Workout fatigue is real — not just muscle exhaustion, but also mental tiredness.
It can get pretty psychologically tough doing the same thing over and over and over again, and even though consistency is key for workout success, there’s nothing wrong with a hunger to learn new moves.
Learning new ways to exercise can help keep you motivated when motivation levels generally might be sinking fast. If you’ve gotten your lucky hands on a kettlebell and don’t want to just swing the darn thing until you can safely go back to the gym, you’re in luck — there are plenty of unusual kettlebell moves to learn that can keep you more than a little mentally and physically stimulated.
Because of my undying love for the good old fashioned kettlebell swing, I’ve got to say it one more time: there is nothing wrong if the only move you do with a kettlebell is the swing.
But if you’re figuring, ‘I spent over a hundred bucks and waited a zillion years to get this kettlebell delivered during a global pandemic, I want to learn All The Moves with it’…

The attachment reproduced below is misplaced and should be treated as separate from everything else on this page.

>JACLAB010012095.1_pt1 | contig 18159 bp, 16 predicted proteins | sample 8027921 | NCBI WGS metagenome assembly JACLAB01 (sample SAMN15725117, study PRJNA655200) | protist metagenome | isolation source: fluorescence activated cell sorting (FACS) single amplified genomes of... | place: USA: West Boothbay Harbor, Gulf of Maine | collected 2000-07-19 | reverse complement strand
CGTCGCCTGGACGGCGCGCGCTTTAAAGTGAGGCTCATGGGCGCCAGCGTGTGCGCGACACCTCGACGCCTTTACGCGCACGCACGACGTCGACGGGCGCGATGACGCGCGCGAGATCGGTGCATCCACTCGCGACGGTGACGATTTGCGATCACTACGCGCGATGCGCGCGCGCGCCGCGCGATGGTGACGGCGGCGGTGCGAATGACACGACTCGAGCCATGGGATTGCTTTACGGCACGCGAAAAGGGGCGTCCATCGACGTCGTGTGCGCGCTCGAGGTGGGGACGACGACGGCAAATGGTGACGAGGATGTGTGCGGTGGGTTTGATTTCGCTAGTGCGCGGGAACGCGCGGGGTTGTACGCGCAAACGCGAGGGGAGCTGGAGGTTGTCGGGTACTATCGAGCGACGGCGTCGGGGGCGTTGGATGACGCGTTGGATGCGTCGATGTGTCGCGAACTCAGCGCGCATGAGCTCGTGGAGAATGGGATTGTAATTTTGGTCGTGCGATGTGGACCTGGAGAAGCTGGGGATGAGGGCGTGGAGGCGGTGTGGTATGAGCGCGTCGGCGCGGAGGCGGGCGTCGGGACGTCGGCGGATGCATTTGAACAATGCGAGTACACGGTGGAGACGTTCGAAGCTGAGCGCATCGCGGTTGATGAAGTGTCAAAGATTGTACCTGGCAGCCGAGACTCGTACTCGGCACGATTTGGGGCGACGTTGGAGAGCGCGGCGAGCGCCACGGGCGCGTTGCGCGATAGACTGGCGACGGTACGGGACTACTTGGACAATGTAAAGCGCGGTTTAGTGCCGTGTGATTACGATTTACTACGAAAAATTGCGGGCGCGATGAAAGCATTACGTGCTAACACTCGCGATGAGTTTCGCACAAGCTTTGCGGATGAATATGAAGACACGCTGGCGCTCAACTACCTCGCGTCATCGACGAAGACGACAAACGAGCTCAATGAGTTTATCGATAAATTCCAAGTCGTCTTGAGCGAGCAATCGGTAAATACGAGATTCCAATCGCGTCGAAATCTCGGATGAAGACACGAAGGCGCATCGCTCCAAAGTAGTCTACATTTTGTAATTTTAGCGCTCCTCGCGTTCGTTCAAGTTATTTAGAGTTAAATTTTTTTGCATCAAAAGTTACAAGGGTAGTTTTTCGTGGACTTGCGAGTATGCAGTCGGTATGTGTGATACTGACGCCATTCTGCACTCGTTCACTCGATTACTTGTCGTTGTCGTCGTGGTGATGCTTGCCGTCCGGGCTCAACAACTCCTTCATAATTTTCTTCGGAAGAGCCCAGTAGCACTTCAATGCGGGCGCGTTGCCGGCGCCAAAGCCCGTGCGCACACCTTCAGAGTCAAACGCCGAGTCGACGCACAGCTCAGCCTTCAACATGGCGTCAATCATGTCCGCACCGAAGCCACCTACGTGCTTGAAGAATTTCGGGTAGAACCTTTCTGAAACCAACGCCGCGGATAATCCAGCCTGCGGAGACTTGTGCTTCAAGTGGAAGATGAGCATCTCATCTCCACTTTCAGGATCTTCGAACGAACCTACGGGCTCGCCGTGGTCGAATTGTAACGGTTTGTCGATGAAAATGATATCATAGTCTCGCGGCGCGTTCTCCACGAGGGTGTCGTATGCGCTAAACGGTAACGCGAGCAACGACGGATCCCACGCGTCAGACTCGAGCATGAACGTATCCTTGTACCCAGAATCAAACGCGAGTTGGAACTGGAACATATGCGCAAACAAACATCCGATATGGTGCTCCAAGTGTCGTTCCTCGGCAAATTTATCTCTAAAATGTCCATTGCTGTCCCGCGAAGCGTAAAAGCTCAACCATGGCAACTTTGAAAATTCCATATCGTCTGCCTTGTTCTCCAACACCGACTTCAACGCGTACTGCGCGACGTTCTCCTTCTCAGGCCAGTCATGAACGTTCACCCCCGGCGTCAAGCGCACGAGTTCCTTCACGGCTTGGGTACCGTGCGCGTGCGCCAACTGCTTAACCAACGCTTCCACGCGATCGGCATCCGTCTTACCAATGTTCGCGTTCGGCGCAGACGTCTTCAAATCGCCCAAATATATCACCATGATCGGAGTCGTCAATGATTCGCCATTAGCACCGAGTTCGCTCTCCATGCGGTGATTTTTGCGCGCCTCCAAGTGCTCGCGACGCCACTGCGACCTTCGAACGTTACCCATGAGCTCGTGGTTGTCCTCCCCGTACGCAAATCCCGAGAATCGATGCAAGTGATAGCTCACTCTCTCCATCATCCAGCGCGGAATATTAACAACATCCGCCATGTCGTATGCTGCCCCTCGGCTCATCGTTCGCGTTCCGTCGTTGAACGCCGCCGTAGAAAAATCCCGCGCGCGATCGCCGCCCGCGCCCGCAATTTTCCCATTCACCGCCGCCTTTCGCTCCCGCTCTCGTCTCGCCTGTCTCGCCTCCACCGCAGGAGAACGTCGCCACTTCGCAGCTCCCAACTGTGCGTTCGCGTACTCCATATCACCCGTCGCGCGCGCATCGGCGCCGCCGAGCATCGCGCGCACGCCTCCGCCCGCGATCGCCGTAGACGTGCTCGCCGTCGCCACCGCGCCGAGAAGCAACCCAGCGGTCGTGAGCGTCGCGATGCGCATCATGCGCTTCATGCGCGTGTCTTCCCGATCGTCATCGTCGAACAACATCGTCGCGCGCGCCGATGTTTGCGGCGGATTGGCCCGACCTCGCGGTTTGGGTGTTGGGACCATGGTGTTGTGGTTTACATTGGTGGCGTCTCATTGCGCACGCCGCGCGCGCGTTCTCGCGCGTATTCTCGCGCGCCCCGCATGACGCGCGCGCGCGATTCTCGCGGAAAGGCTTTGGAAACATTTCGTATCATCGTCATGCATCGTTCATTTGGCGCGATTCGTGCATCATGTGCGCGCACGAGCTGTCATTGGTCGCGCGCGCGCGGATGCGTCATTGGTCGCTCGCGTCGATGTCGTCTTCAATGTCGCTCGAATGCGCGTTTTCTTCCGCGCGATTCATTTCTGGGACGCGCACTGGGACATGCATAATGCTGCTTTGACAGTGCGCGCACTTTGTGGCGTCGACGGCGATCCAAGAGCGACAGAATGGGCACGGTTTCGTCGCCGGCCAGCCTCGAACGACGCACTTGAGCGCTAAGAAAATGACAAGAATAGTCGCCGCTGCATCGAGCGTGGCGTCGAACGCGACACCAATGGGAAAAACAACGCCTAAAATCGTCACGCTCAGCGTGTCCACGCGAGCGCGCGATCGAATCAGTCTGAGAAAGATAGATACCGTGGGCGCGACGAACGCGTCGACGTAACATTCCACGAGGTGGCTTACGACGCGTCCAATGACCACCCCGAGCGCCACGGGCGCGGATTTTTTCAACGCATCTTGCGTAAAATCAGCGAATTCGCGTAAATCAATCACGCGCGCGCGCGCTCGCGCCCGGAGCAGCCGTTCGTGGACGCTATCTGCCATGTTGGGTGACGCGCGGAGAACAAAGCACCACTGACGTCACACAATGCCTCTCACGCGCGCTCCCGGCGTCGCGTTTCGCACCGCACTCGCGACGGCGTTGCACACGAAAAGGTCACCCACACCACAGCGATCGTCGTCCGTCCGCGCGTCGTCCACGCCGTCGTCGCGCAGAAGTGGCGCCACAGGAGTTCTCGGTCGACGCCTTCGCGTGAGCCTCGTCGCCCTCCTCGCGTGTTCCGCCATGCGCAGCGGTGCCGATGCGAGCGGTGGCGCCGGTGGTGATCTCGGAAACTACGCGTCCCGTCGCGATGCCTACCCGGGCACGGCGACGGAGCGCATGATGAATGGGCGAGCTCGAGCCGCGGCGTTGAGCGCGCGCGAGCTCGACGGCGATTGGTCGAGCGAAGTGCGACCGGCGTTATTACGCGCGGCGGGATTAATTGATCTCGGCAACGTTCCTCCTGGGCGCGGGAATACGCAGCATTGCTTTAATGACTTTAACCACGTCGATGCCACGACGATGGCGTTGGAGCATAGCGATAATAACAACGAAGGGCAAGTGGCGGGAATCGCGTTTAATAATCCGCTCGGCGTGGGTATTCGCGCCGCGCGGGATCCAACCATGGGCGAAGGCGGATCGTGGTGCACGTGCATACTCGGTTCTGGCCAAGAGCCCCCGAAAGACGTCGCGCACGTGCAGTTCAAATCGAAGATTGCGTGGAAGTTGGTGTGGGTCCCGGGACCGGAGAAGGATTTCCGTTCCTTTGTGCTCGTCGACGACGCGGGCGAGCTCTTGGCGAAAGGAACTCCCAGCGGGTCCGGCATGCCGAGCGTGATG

Well, that’s valid and I’m not going to argue. Especially when there are so many weird and awesome kettlebell moves to learn.
Like this, but with a kettlebell and therefore with a bit more hip snap
Half Kneeling Swing Chops
You’ll want to use a lighter weight than you would for regular alternating swings, or even side swings.
- Assume a half kneeling position with your left knee out in front, right over your toes.
- Hold the bell by the sides of the handle, next to your right hip.
- Snap your hips straight forward (not tilting off to the side), just like you would with a standing or tall kneeling kettlebell swing.
- Use that momentum to help you sweep your arms and the bell in a backwards chop, bringing the kettlebell up across your body and above your left shoulder.
- With control, “chop” the weight back down to your right hip.
- Reset by squaring your hips if you need to (left hip back, right hip forward) before proceeding to the next rep.
- Keep the movement even on both sides.
This move doesn’t look as hard as it is — the first time you try it out, you’ll be shocked you had such a core-torching exercise at your fingertips.
- In a plank position, set up with a light bell just outside your right shoulder.
- Keeping your hips square, reach under and across your body with your left hand.
- Lift the bell (a bit of dragging it is alright as long as your floor allows it) and pull it through to the left side of your body.
- Reset the bell, and yourself, and then repeat by pulling the bell back to your right side with your right hand.